IT service management (ITSM) is an umbrella term for many IT efforts. And now more than ever, any expertise you have in providing services means you can become a valuable asset to any company.
IT has always been about giving users the right tools to help them to work better and faster. Today, this means you need to provide your customers with solutions that are flexible, cost effective and scalable.
The managed services model is the smart way to handle ITSM
Now that selling desktops, laptops and servers generates almost no profit, you need to find a better way to handle your business. Also, operating a break-fix business is becoming increasingly unreliable due to the exploding number of SMBs that pop-up everywhere.
This has resulted in more and more people are looking into a model called managed services. It takes the standard ITSM with billable hours, and turns it into a monthly subscription.
However, switching to managed services might not be the best path for everyone to follow. The Information Technology Infrastructure Library (ITIL) gives guidelines on how to build a solid ITSM practice. It’s a collection of 5 books that gives you an extensive look at how you can create a robust IT business model. Most of the practices detailed below are based on that approach.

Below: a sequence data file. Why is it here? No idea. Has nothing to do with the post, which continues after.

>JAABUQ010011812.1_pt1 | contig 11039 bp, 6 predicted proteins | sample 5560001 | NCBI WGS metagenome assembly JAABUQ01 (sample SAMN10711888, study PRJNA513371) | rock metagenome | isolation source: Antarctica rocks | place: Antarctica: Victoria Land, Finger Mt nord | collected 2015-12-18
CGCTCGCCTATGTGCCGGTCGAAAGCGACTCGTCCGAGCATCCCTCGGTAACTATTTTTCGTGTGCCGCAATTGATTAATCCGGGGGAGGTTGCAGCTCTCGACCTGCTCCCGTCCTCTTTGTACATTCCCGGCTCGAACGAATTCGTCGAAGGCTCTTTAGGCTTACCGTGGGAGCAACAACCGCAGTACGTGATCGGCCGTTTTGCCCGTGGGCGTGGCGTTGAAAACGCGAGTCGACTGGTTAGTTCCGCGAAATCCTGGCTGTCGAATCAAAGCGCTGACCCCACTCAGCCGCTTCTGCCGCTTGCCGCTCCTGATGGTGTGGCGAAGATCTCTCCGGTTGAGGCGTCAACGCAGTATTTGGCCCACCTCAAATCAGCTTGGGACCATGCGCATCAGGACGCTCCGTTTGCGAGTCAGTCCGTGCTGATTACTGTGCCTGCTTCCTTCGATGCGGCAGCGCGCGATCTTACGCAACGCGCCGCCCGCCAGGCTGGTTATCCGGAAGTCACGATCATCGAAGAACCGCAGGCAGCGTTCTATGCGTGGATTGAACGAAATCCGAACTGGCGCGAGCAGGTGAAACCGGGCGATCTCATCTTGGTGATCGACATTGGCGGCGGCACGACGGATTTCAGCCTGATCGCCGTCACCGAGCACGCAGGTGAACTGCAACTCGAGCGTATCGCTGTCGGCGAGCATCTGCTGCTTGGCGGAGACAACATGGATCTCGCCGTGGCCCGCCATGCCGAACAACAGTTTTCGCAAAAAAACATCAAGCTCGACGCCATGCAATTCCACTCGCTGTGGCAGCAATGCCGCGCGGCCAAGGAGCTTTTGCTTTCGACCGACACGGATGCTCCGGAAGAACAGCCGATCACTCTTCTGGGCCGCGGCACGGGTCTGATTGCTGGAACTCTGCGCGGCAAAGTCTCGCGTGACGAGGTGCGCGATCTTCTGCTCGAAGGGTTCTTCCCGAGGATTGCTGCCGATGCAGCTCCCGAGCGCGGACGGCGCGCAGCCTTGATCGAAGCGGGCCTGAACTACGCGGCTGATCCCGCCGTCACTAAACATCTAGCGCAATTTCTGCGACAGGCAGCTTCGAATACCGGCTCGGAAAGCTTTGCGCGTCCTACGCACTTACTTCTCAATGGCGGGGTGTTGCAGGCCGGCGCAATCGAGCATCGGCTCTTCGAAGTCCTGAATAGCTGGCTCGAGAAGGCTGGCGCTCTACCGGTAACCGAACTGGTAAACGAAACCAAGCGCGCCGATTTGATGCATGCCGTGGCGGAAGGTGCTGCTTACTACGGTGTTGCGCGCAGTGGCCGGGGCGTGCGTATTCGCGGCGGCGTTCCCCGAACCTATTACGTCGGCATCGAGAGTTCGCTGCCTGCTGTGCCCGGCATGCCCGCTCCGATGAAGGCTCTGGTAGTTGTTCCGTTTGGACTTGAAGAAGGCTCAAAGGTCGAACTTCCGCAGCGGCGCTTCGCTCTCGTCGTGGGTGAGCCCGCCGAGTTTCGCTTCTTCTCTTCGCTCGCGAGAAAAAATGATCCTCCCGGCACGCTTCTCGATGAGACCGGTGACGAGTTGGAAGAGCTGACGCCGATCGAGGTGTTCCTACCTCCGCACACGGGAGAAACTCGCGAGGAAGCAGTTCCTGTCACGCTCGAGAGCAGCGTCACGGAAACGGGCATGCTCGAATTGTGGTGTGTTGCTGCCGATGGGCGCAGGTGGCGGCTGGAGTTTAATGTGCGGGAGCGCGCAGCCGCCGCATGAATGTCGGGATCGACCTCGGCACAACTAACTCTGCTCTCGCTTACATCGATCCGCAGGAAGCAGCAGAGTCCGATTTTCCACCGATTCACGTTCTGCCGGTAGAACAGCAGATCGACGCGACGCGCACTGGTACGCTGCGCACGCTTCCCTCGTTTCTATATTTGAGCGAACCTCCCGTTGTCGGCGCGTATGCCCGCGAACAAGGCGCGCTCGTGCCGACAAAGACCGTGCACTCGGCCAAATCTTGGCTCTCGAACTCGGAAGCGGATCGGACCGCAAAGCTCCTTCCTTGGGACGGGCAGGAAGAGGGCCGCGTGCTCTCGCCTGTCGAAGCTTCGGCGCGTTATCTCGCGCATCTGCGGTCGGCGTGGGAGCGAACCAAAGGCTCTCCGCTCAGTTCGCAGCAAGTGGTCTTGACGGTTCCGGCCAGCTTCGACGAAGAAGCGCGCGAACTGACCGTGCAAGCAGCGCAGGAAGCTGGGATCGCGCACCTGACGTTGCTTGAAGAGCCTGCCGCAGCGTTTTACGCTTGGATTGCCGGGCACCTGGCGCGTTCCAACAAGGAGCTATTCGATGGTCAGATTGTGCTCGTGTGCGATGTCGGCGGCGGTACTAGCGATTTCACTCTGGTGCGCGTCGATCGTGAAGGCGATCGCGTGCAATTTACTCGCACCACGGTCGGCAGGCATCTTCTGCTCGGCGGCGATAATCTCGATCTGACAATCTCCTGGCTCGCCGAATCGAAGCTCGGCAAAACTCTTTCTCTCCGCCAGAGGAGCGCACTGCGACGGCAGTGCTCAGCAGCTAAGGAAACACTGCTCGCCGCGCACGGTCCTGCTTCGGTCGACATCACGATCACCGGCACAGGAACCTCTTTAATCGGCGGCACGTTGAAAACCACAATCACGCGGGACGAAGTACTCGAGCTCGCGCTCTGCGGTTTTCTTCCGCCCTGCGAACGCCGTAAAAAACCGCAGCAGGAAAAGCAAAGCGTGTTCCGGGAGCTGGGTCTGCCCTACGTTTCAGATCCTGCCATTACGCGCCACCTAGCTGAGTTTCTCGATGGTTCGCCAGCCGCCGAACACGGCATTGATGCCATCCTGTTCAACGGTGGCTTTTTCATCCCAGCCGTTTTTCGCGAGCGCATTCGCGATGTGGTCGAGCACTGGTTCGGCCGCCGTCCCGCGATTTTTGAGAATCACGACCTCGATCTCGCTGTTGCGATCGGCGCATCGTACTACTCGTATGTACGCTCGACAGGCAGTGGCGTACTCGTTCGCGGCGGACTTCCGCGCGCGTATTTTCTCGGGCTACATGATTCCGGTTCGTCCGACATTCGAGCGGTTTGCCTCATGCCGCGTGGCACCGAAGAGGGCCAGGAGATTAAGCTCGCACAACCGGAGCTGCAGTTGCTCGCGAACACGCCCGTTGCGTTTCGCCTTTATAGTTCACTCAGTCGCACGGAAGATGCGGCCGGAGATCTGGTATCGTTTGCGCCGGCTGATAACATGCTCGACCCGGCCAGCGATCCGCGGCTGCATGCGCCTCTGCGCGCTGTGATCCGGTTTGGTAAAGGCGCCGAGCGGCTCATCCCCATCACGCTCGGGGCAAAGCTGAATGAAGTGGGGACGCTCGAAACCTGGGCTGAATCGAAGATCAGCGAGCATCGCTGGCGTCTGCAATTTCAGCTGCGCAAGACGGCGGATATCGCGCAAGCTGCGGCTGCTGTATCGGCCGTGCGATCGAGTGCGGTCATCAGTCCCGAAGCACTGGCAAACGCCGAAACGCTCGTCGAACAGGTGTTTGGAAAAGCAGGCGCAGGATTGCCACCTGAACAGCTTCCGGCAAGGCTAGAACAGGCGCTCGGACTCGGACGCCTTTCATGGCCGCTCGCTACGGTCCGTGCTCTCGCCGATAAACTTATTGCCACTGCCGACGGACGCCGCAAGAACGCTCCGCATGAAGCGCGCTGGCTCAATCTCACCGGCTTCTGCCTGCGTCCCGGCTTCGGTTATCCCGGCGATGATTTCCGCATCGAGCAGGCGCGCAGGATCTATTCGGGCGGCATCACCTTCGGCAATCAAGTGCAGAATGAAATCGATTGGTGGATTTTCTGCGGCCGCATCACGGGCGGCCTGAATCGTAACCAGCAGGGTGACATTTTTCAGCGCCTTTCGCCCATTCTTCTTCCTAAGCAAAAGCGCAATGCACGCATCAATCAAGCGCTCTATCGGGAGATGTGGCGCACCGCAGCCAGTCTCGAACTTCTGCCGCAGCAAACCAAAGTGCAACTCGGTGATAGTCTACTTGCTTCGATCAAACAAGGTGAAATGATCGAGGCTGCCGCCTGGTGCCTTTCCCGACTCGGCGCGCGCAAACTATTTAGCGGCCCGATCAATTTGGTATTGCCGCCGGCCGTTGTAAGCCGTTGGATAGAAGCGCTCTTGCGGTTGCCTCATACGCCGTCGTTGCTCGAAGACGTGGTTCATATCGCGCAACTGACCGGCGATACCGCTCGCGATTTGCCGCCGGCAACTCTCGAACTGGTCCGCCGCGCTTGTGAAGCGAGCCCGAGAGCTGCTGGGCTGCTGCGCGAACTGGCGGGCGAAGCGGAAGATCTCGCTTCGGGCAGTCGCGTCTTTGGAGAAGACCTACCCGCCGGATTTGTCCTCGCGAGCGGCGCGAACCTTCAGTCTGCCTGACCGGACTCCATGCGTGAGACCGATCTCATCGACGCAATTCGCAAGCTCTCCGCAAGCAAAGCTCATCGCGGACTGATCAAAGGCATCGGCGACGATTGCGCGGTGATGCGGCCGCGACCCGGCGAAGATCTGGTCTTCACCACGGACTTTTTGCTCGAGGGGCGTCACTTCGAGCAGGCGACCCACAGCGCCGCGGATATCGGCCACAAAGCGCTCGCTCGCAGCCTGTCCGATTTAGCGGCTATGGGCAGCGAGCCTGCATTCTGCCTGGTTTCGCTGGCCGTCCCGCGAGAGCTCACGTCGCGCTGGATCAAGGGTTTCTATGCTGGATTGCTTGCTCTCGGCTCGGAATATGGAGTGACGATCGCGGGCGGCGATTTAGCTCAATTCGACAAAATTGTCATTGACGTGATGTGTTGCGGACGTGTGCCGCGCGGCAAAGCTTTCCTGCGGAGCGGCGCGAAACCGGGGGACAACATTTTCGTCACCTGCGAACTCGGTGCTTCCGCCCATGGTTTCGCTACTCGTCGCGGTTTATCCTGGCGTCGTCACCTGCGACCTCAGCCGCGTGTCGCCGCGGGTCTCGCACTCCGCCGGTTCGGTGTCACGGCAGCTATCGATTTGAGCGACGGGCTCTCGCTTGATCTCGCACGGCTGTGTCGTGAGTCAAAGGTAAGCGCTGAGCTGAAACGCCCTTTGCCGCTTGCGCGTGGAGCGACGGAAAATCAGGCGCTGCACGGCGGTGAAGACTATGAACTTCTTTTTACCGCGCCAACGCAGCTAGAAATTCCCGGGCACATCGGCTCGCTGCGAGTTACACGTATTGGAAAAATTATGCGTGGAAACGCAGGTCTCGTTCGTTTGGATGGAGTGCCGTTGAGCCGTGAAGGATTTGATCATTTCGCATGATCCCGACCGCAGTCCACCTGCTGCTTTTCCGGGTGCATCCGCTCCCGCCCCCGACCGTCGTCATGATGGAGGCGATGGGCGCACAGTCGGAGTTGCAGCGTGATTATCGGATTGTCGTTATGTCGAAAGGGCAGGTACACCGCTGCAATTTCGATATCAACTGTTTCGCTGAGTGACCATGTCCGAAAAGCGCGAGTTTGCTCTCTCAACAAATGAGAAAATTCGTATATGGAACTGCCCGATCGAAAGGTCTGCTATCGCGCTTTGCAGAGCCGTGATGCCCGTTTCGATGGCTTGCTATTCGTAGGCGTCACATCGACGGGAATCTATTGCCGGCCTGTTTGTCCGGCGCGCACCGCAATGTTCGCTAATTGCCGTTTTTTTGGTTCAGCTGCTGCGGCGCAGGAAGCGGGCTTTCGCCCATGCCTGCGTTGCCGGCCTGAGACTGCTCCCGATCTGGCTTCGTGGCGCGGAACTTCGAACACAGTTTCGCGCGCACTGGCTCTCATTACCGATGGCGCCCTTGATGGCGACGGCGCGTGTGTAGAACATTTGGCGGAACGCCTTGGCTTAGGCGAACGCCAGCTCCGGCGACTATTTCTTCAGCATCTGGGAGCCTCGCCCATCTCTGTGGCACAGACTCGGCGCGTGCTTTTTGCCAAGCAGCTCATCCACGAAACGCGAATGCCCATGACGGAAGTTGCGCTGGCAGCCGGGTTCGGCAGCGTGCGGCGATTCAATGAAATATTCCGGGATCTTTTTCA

Here are some interesting insights from the ITIL, plus other tips we think you’ll find helpful concerning ITSM.
7 IT service management best practices
1) Build a clear strategy
The ITIL strategy section talks about how crucial it is to understand your customers. Analyze your customer portfolio and sort customers that have similarities into groups, then you will have a clearer picture of where you should concentrate your efforts.
Here is one simple way of starting your strategy. Take each of the following categories, and rank your current customers with them in mind. You can of course add other categories that are pertinent to your business.
- Duration of the relationship
- How much monthly revenue they have brought you in the past 12 months
- The total revenue they have brought you
Then give each customer a ranking of 1-4 for each category. For example; if you have worked well with company ABC for more than 10 years, their loyalty should be recognized (give them a 1) over company XYZ that only joined you a couple of months ago (give them 4).
When you have gone through all your customers, add up their total scores and those with the lowest number are the ones you should focus your efforts and resources on. Keep in mind that loyalty should be recognized above all other indicators.